- Posted by jdavis on August 31, 2011
There are often no symptoms in the early stages of vaginal cancer, before cancer has spread. Many women with invasive vaginal cancer have symptoms such as those listed below. But they may also be caused by less serious, non-cancerous conditions. If you have any of these symptoms, talk to your doctor.
- Vaginal bleeding after menopause
- Vaginal bleeding after intercourse
- Abnormal vaginal discharge
- A mass in the vagina that can be felt
- Pain during sex
- Pain when urinating
- Constant pain in the pelvis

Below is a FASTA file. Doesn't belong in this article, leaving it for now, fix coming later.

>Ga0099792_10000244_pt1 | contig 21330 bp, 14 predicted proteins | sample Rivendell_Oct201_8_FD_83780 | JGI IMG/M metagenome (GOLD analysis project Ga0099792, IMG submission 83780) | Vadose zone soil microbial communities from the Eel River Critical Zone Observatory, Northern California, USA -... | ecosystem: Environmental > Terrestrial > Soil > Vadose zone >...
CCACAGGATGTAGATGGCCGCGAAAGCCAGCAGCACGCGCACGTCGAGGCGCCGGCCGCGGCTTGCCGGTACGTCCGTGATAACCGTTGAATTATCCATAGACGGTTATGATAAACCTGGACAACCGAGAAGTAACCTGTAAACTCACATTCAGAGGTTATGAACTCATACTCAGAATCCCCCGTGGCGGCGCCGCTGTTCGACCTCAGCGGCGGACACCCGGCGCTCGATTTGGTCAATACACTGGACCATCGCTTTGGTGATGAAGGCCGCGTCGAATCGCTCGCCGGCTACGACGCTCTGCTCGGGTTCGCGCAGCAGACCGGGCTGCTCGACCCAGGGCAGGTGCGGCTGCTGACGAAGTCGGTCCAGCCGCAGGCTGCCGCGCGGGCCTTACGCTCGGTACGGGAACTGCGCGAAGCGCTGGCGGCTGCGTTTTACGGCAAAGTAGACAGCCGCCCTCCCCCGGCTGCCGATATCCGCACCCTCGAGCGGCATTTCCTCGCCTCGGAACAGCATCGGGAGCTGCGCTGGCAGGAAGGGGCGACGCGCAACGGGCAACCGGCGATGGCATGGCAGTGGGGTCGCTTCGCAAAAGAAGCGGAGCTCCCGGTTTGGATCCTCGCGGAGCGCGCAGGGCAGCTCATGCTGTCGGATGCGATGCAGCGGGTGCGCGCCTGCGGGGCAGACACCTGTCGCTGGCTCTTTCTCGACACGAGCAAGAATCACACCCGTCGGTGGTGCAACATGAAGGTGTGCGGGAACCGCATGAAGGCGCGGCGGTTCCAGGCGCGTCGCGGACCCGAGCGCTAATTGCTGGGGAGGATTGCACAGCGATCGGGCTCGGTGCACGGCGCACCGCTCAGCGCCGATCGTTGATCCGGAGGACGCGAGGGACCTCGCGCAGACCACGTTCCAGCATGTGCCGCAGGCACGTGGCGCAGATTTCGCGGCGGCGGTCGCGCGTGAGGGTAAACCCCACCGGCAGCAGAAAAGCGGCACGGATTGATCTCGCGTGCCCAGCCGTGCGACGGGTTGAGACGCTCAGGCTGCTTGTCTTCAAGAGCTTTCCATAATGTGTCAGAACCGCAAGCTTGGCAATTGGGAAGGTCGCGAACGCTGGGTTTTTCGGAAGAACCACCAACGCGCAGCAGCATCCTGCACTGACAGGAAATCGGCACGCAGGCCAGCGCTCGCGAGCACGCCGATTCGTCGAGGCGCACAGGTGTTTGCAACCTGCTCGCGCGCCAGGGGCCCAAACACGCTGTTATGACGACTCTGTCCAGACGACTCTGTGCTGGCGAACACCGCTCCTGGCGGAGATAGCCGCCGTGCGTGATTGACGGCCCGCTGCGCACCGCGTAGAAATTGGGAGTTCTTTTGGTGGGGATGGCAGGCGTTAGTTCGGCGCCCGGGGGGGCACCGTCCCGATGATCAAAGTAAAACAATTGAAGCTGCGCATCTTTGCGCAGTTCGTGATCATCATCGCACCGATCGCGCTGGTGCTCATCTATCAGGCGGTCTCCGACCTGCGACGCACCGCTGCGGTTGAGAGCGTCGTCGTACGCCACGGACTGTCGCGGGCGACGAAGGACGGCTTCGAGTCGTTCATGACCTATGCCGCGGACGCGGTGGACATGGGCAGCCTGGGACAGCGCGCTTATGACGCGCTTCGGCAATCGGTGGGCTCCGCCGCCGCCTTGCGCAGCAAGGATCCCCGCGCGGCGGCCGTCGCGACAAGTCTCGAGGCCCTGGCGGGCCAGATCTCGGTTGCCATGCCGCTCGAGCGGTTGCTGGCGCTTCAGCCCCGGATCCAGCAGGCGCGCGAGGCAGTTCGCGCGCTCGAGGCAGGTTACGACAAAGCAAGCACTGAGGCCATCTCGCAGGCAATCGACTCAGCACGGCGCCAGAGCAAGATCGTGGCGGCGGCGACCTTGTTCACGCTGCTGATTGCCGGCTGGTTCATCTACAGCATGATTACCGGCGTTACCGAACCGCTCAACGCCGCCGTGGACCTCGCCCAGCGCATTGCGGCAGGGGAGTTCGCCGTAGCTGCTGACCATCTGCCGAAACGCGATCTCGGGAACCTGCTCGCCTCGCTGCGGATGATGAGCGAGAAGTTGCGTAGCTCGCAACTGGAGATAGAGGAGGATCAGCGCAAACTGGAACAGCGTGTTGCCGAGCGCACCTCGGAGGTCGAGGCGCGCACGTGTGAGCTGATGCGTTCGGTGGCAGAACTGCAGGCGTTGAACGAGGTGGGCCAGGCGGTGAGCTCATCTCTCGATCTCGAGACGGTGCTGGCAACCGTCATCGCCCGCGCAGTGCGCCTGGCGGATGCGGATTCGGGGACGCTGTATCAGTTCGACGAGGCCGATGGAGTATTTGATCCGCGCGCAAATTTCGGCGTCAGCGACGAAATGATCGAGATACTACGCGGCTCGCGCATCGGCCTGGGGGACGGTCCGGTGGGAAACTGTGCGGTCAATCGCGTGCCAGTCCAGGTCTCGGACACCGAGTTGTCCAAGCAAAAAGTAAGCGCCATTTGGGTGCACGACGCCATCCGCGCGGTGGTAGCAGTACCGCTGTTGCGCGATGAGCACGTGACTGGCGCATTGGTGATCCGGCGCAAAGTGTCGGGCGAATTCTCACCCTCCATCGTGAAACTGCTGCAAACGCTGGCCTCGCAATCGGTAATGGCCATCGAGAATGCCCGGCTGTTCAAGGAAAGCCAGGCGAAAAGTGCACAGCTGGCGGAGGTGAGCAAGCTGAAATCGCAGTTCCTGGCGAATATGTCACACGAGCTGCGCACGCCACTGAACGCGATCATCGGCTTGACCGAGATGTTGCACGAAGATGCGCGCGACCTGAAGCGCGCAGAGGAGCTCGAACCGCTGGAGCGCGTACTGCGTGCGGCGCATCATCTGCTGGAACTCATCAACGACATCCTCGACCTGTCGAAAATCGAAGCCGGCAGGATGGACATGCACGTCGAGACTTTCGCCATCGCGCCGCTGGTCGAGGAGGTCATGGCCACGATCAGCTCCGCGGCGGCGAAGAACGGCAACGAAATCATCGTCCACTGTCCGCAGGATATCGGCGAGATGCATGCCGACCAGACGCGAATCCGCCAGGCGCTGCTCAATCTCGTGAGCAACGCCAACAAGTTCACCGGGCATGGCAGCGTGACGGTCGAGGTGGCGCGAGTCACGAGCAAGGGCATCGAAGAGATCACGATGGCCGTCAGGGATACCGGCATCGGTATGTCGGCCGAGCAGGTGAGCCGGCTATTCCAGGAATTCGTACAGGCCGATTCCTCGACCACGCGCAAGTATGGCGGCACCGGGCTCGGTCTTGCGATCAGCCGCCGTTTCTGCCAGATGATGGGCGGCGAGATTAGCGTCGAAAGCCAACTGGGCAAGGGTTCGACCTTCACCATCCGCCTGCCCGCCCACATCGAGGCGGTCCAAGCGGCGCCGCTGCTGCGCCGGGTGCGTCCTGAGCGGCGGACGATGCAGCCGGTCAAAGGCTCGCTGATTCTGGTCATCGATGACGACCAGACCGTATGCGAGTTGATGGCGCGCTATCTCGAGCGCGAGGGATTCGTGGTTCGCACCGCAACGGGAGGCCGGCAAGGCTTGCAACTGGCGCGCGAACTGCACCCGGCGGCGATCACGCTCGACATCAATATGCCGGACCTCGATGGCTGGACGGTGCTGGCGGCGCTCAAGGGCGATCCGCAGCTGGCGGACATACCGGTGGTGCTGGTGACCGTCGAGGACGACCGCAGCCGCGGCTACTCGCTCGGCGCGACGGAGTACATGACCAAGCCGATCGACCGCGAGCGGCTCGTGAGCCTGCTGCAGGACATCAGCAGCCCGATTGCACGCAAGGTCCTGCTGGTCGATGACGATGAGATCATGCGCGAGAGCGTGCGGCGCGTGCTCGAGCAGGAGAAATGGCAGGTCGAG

There is no known way to prevent vaginal cancer. The best thing for a woman to do is to avoid the risk factors listed above. Women should especially avoid HPV infection. This can be done by not having sexual intercourse at a very young age, by having protected sex, and by avoiding sex with many people or with those who have had many sexual partners. There is the very real possibility that widespread use of HPV vaccines will provide protection from vaginal cancer in the future.